The Bharatiya Janata Party on Thursday described Rahul Gandhi's speech at a Confederation of Indian Industry programme as that of a "confused leader" which reflected the fear of the emergence of Gujarat Chief Minister Narendra Modi in national politics.
The main opposition party sought to know why the Congress vice-president's ideas on dealing with price rise and corruption have not been heeded to by the United Progressive Alliance government which has been in power for nine years.
"Rahul's speech reflected that he lives in his own world. He was meant to answer what has happened in the nine years (of UPA rule) but there was no mention of corruption or inflation. Instead of answering questions, he was asking questions. It is a tacit admission that nothing has been done," BJP spokesperson Prakash Javadekar told reporters.
He maintained that 'Modi-phobia' was clearly visible in Rahul's comments.
"A confused leader presented his confused ideology which nobody could understand," Javadekar said, adding that the present day problems in India are a result of the failures of the Congress.
Another party spokesperson, Nirmala Sitharaman, wondered why the Congress-led government had not implemented Rahul's ideas till now.
"I am very tempted to ask if there were so many different ideas which were articulated, why his own government and his party -- of which he has been general secretary and is now a vice- president and Member of Parliament -- has not found it fit to adopt his ideas," she said.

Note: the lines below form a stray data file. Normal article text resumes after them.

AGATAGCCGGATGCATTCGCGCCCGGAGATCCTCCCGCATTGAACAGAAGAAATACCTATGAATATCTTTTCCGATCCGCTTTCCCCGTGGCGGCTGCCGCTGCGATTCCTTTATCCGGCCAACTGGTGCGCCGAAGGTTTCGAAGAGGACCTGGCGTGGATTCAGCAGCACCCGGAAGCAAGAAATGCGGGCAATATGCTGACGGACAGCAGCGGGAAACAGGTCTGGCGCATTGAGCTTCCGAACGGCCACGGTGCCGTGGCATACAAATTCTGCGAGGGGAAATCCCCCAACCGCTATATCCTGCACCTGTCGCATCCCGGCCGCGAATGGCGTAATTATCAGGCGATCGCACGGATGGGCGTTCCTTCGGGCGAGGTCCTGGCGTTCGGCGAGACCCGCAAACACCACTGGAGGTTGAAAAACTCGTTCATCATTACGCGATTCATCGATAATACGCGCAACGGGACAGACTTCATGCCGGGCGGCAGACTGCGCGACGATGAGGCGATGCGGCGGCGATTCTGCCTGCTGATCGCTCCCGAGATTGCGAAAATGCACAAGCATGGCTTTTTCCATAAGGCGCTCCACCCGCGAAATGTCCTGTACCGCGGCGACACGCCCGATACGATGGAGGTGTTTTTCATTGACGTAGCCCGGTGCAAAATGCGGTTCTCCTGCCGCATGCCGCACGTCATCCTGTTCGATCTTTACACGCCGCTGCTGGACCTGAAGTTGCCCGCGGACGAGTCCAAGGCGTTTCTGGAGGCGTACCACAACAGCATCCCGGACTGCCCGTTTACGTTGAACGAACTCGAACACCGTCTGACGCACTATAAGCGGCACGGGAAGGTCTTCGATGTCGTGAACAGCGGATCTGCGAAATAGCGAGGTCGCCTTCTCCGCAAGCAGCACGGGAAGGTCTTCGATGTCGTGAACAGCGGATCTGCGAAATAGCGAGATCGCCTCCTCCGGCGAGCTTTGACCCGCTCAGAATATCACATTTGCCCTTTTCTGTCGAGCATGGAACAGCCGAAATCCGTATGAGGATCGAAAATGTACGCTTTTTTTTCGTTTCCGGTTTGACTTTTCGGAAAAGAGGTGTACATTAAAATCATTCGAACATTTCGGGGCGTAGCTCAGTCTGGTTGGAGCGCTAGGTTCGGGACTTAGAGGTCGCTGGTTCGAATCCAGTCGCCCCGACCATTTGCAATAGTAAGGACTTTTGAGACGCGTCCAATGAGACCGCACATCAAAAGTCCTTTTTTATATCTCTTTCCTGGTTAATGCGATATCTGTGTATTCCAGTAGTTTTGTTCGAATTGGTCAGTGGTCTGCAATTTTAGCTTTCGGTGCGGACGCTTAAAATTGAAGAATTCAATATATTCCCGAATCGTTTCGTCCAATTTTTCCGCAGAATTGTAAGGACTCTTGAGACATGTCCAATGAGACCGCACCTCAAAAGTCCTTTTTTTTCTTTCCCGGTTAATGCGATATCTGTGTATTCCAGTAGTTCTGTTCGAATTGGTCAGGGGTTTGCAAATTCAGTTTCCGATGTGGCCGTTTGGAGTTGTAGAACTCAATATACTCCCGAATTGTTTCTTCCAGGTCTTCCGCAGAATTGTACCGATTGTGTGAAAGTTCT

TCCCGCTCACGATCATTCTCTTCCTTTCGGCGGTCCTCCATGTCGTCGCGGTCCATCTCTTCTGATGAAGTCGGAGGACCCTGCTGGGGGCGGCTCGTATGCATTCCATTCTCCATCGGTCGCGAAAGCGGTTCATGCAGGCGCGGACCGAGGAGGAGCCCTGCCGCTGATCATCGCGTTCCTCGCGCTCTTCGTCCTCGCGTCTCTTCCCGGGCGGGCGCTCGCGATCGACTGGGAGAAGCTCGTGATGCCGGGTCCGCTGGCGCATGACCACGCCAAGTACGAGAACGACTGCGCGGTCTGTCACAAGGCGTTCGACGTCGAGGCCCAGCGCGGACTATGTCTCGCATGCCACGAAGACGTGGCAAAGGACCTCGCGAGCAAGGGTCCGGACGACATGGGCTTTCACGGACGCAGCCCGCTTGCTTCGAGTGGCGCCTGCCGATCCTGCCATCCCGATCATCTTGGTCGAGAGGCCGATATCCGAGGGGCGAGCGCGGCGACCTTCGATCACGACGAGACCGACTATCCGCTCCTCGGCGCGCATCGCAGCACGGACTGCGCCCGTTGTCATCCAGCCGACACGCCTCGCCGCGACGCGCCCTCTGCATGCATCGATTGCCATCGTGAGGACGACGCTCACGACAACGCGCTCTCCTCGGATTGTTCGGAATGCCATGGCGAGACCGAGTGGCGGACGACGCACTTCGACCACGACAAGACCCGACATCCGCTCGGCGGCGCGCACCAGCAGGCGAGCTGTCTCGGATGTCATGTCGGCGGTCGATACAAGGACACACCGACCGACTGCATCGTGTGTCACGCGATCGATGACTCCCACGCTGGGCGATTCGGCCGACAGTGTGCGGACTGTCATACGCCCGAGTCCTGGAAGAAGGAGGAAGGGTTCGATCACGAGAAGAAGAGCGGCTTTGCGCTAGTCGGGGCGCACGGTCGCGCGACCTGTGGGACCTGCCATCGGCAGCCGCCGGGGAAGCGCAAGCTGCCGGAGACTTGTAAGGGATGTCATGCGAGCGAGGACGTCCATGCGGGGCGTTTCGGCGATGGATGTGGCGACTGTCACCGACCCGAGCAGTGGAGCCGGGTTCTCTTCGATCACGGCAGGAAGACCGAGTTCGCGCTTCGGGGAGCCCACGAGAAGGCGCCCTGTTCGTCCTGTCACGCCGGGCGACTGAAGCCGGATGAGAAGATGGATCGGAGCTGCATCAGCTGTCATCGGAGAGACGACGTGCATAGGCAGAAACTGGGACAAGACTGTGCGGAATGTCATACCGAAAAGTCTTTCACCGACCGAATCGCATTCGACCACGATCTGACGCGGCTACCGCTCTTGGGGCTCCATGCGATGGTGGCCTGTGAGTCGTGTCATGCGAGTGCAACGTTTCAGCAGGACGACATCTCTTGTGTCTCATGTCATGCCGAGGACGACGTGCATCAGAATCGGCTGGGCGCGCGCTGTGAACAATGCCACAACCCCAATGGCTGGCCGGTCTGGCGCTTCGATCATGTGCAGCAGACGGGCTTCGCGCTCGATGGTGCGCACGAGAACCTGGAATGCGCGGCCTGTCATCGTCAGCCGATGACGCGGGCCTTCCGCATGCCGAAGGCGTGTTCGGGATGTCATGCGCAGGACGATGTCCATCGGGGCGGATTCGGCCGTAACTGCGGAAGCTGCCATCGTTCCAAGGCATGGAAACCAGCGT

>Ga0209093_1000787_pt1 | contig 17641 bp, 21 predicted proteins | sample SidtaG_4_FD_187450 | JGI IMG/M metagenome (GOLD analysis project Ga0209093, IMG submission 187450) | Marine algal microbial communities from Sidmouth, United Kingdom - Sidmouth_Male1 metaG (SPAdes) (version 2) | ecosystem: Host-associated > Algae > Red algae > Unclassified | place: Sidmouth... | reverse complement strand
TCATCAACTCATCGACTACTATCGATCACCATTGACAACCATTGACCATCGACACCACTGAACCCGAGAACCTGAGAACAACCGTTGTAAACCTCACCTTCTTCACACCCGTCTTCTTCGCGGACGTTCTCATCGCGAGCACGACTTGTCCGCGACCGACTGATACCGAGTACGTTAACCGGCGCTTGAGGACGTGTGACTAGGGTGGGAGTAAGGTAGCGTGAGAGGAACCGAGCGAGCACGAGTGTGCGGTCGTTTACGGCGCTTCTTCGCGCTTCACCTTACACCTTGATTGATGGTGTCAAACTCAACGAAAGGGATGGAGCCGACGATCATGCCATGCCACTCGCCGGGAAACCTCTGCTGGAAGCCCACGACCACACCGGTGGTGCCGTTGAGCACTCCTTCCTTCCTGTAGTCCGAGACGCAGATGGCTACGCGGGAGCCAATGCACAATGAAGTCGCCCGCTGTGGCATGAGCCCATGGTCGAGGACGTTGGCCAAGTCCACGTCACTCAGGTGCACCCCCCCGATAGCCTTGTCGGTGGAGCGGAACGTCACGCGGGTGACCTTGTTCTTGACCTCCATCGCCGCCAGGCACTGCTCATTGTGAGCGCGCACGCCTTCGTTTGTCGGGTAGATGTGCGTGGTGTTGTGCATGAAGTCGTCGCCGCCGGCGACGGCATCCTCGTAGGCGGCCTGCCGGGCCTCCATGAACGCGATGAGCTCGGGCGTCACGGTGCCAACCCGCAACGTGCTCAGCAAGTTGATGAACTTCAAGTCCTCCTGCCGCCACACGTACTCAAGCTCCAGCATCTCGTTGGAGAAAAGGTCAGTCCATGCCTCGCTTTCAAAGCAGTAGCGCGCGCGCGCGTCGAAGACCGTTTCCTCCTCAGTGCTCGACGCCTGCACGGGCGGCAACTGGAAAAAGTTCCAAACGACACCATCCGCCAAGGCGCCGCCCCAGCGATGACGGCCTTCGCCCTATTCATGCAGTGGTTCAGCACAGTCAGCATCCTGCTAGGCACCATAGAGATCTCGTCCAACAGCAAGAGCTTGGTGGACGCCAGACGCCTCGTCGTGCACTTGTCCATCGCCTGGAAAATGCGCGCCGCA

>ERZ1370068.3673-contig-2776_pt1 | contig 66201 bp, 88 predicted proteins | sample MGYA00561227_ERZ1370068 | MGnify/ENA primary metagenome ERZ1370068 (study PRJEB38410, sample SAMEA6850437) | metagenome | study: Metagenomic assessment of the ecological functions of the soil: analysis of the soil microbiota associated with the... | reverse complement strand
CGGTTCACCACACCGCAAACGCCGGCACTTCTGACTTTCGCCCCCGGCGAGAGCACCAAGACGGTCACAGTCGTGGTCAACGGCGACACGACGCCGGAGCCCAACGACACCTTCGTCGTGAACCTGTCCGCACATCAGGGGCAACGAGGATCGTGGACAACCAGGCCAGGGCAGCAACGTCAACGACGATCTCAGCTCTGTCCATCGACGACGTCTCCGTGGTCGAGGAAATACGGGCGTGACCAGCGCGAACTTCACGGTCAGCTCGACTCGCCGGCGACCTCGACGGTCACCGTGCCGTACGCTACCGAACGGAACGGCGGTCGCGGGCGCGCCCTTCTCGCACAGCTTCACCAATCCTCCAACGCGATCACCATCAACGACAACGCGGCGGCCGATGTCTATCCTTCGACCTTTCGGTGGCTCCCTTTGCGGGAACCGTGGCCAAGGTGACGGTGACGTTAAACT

The BJP spokesperson also sought to know why Rahul is talking of compassion "when the Congress has not done anything for the drought-affected people of Maharashtra, or for those who were at the receiving end of police atrocities in Dhule, or against giving mines to the rich in Andhra Pradesh”.
Earlier, the Congress vice-president, in his address to the CII, made a veiled criticism of the BJP's policies, saying politics of alienating communities affects growth and his party stood for inclusive growth.
"When you play the politics of alienating communities, you stop the movement of people and ideas. When that happens, we all suffer. Businesses suffer, seeds of disharmony are sown and the dreams of our people are severely disrupted," Gandhi said.
BJP Member of Parliament Yashwant Sinha said he was perplexed by what Rahul had said, but maintained that he had been relevant in some parts.
"Who was he criticising? Certainly not us as we have not been in power for the last several years. Was he targeting his family or his party," Sinha said.
The BJP leader maintained there were contradictions in Rahul's speech.
"On behalf of his party, he could have said this is what could be done. But he only shared a set of platitudes," Sinha said.
Asked how he would compare Rahul with Gujarat Chief Minister Narendra Modi, who many see as the BJP's prime ministerial candidate, Sinha said, "It will be very unfair to
Rahul Gandhi to compare him with Modi because there is no comparison. I don't want to be harsh on the young man."
Party spokesperson Shahnawaz Hussain voiced his disappointment over Rahul not speaking about issues like corruption and price rise.
"We hoped that he would speak on corruption and inflation, but he has disappointed the nation. Rahul spoke about giving powers to 'pradhan' but not giving power to 'pradhan mantri' (prime minister)," Hussain said.